- In an effort to cut costs, Kroger Co. announced it will offer early retirement to approximately 2,000 corporate employees due to rising competition from both traditional stores and online merchants, according to the Wall Street Journal.
- Kroger, the second largest seller of food in the U.S., is also dealing with falling food costs, which it reported hurt its sales and drags down profits over time. A few weeks ago, Kroger lowered its expectation for its annual profit for the second time in 2016.
- Last quarter, Kroger revealed comparable supermarket sales (excluding fuel sales from its branded gas stations) were basically flat compared to the 5.4% increase it saw last year.
Announcing a round of cutbacks during the holiday season — even in the form of early retirement — is never looked at fondly, but it’s a reality that many in the grocery industry face as prices shrink and online competition grows.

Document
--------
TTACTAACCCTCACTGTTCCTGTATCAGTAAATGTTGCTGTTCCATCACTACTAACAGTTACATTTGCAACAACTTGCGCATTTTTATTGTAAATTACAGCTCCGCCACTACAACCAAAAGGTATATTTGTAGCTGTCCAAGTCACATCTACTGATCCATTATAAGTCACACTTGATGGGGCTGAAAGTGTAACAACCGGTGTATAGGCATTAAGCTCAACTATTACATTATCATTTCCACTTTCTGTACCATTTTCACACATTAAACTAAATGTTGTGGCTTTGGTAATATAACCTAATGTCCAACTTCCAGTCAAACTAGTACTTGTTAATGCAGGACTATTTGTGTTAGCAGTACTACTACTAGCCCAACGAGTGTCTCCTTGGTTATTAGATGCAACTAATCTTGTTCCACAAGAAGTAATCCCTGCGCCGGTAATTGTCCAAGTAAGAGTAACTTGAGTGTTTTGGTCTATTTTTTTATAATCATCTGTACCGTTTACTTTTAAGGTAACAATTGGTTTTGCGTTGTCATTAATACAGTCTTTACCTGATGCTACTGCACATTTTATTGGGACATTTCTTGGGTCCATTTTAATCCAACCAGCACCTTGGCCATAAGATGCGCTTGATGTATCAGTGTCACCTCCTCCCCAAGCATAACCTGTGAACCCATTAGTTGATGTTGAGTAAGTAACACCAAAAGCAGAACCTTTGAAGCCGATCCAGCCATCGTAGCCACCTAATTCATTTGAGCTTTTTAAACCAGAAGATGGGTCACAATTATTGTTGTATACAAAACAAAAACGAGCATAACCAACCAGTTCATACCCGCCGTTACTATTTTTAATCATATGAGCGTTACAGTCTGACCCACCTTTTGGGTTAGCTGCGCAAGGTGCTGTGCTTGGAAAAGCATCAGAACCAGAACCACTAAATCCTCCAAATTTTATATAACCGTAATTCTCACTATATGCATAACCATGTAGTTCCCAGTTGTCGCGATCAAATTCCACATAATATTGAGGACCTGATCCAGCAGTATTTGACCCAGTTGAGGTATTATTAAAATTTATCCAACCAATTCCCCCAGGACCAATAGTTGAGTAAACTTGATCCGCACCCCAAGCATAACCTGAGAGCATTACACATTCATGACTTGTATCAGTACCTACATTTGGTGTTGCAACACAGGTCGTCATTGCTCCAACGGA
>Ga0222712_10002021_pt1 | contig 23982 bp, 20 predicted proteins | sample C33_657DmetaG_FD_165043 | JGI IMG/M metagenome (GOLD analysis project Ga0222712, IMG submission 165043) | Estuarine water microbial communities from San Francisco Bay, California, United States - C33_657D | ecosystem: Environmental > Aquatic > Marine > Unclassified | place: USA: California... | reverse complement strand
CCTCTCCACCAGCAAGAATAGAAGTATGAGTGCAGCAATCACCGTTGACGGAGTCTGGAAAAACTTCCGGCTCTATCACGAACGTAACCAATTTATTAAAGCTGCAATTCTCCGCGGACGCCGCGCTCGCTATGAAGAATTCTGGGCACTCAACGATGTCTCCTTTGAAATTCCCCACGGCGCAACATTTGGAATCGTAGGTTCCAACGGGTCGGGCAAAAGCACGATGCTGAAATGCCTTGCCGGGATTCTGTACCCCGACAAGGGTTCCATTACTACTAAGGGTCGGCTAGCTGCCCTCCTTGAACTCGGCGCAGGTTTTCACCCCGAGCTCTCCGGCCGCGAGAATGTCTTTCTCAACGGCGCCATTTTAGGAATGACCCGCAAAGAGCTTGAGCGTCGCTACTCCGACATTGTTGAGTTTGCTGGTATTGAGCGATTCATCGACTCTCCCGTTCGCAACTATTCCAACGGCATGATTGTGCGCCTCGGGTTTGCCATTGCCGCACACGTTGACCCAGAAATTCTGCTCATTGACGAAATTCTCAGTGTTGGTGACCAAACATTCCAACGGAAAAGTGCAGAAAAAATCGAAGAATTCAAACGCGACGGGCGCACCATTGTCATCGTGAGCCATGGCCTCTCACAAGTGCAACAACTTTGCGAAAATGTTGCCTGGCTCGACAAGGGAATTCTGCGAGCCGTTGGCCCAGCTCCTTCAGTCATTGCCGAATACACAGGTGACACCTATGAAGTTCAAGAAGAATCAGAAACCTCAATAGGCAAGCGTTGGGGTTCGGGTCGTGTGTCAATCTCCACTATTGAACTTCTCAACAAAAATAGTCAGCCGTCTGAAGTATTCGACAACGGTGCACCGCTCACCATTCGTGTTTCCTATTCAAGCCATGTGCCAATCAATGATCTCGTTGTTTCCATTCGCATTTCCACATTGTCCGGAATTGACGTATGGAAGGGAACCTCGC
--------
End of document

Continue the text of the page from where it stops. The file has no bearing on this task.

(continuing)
One bit of good news is that the Consumer Producer Price Index figures released earlier this week suggests conditions may improve by spring, and analysts believe prices should start rising again by mid-2017.
While early retirement offerings do cut costs, some business analysts argue it could result in a loss of tacit knowledge over the long run, which could hurt a store in the future. Kroger has announced it won’t replace the jobs of those who accept early retirement, but many other corporations replace those workers with people who have more of a 21st century skill set, and can help the company in the future.
The way the grocery industry is trending, other retailers may follow Kroger’s lead.